Ordinarily, subdivision regulations impose requirements for dedication and reservation of streets, utility easements and other necessary facilities, which must be dedicated as a condition precedent to approval of the subdivision plat.  KRS 100.281(4).  A dedication must be the act of the property owner(s). A tenant cannot make a statutory dedication such as a dedication for a roadway, because a tenant does not own the property.  See, Bluegrass Manor v. Mall St. Matthews Ltd. Partnership, Ky. App., 964 S.W.2d 431 (1998).

In some situations, the Planning Commission may require a reservation not to exceed two years for parks, open space, school and other public uses.  KRS 100.281(5).  In other cases, a developer may voluntarily elect to reserve land for an indefinite period for open space, parkland or for the future construction of a public school.

In the past, legislative bodies frequently declined to accept maintenance responsibility for dedicated public roads.  As a result KRS 100.277(4) was amended to provide –

“Any street or other public ground which has been dedicated shall be accepted for maintenance by the legislative body after it has received final plat approval by the planning commission.  Any street that has been built in accordance with specific standards set forth in subdivision regulations or by ordinance shall be, by operation of law, automatically accepted for maintenance by a legislative body forty-five (45) days after inspection and final approval.”


A required dedication must be based upon reasonably anticipated burdens caused by the development. Lampton v. Pinaire, Ky. App., 610 S.W.2d 915 (1980).  The case of Lexington-Fayette Urban County Gov’t. v. Schneider, Ky. App., 849 S.W.2d 557 (1992) involved a dispute about a Planning Commission’s attempt to extract a dedication requiring the construction of a bridge by a developer.  The developer proposed to develop 85 acres in Fayette County.  After the initial phase of the development was completed, the developer submitted a subdivision plan for the remaining 18-acre tract phase.  The Planning Commission sought to require dedication of land for construction at the developer’s expense of a collector street and a $130,000 to $252,000 bridge across a creek.  In affirming the Fayette Circuit Court’s opinion that the Planning Commission had acted in an arbitrary and capricious way, and after finding that the actual users of the bridge greatly exceeded the residents of the developer’s subdivision, the Court held at p. 559:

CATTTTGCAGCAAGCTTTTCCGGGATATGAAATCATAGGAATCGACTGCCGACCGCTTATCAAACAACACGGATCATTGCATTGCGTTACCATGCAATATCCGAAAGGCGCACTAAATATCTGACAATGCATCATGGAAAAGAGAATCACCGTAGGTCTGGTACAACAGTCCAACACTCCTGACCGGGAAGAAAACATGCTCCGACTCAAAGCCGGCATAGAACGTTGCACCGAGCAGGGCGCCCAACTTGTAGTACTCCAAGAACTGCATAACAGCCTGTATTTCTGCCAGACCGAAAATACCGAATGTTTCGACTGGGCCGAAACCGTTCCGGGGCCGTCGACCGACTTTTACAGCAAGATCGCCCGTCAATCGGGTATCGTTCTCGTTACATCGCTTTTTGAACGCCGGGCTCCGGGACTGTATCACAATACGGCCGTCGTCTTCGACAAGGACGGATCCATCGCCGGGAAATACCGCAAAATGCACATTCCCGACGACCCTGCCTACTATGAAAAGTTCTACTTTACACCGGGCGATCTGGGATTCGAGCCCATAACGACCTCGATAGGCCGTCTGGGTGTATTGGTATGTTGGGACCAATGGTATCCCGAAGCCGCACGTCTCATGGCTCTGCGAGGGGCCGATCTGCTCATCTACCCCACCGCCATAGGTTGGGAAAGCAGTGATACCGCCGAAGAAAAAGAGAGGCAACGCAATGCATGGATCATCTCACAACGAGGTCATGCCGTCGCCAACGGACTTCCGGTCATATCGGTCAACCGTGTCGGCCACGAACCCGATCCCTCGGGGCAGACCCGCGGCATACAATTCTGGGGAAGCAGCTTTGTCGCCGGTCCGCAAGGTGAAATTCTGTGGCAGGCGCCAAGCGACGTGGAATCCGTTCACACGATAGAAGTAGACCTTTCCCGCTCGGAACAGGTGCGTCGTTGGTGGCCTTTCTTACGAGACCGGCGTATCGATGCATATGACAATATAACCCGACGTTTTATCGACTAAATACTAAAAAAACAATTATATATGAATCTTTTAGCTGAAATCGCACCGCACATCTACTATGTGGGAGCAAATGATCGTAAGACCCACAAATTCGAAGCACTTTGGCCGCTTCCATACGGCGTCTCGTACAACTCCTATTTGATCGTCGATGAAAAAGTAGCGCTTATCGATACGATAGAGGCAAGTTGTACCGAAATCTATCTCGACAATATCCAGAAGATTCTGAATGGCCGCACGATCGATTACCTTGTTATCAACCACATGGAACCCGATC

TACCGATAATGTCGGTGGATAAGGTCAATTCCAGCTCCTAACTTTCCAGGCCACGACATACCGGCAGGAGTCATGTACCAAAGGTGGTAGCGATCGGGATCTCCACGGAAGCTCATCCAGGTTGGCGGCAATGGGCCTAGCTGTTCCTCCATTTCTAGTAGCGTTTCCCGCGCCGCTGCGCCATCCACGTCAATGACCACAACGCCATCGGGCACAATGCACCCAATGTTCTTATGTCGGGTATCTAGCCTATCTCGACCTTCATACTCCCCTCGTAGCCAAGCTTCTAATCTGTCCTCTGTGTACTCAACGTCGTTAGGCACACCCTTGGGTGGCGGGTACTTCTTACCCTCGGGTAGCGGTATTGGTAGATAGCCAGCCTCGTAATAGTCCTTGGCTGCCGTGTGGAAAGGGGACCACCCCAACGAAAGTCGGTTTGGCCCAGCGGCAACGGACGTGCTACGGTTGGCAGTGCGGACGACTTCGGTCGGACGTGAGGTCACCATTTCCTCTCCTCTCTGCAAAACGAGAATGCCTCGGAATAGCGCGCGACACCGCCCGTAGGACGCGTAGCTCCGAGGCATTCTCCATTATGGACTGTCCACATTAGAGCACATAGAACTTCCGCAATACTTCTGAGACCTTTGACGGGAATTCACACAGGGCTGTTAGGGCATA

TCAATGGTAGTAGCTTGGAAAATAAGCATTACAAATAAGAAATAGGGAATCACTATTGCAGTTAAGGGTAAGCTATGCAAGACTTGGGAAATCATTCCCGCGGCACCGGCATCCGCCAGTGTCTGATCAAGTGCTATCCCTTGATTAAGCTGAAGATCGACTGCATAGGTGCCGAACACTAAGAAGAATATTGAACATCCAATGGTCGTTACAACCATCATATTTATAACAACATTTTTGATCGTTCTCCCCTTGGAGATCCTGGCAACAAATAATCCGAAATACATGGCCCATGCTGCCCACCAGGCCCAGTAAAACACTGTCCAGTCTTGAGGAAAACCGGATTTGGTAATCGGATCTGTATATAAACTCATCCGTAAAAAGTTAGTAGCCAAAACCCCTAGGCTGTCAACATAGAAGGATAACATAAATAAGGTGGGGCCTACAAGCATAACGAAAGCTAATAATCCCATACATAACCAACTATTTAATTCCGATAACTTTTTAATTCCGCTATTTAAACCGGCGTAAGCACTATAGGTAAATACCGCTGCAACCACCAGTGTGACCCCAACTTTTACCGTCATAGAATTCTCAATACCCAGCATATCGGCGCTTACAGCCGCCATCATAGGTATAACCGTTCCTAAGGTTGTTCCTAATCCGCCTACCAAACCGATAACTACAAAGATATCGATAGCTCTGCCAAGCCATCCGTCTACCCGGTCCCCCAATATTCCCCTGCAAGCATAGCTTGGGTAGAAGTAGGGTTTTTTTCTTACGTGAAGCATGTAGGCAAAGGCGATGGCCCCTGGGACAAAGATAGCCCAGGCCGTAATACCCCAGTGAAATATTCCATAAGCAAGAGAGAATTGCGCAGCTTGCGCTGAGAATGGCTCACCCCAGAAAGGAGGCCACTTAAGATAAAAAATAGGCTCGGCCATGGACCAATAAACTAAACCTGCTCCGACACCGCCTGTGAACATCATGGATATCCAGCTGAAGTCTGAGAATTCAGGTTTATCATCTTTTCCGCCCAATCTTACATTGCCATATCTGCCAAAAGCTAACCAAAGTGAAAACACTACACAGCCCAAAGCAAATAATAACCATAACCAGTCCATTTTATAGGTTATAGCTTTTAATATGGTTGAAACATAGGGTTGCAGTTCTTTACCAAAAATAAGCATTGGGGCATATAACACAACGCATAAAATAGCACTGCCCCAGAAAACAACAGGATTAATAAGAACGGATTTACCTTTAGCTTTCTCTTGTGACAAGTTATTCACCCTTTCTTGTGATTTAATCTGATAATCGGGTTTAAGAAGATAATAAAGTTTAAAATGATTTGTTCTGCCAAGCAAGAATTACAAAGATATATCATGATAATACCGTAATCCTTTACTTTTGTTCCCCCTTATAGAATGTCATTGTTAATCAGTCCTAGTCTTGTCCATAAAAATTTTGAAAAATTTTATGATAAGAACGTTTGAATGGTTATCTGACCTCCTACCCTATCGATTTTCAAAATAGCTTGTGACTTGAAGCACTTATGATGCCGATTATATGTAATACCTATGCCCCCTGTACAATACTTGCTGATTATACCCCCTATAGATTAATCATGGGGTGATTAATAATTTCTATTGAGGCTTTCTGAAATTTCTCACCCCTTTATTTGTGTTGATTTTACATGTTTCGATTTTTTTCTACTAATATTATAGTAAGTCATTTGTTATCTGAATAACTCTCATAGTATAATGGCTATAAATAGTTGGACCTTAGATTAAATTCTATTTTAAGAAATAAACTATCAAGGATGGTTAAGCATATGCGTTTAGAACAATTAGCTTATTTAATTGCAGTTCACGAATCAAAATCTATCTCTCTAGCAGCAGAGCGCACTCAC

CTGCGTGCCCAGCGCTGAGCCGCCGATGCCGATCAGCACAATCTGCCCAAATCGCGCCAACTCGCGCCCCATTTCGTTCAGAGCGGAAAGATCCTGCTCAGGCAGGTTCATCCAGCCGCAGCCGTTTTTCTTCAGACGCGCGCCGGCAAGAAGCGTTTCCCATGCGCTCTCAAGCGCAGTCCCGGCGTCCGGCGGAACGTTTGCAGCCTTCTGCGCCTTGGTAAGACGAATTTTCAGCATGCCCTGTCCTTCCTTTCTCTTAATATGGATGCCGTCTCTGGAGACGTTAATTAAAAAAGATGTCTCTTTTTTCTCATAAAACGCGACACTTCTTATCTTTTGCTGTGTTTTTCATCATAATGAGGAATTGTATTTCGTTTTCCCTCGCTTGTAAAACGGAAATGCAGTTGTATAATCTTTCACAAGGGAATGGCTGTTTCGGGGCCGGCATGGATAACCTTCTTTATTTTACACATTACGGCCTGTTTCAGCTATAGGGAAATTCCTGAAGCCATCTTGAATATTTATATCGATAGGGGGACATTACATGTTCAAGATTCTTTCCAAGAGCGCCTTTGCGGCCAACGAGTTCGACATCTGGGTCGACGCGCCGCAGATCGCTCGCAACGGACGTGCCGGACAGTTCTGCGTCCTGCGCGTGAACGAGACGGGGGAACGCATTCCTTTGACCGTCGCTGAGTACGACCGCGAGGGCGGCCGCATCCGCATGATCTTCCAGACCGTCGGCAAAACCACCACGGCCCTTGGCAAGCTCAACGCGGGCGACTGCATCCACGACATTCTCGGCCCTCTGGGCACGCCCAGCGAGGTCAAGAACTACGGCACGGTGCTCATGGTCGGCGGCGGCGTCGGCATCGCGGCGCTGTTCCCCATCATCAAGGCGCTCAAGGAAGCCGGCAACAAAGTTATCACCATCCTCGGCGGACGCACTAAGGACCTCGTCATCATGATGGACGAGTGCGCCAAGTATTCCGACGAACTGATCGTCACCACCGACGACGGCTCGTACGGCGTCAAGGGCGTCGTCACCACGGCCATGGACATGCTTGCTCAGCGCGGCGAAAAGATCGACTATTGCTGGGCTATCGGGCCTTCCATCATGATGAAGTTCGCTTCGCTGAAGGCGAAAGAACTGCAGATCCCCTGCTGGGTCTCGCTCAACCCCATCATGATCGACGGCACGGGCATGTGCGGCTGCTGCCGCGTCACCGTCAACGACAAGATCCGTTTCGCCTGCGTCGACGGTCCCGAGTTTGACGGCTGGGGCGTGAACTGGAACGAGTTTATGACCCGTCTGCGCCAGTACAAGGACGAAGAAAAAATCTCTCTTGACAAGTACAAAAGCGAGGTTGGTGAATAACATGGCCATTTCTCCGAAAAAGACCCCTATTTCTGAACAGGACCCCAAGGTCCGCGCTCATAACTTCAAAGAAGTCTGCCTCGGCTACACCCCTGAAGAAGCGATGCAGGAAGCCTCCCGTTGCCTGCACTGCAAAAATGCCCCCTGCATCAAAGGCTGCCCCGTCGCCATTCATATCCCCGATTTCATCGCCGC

“[h]owever, a developer should not be made to contribute to the cost of public improvements in an amount that far exceeds the anticipated use necessitated by his/her development.  The standard of taking of property of this nature was enunciated inLampton v. Pinaire, Ky. App., 610 S.W.2d 915, 919 (1980) when the Court stated: ‘So long as the taking of a portion of the land whether on the exterior or from the interior, is based on the reasonably anticipated burdens to be caused by the development, the dedication requirements as a condition precedent to plat approval are not an unconstitutional taking of land without just compensation.”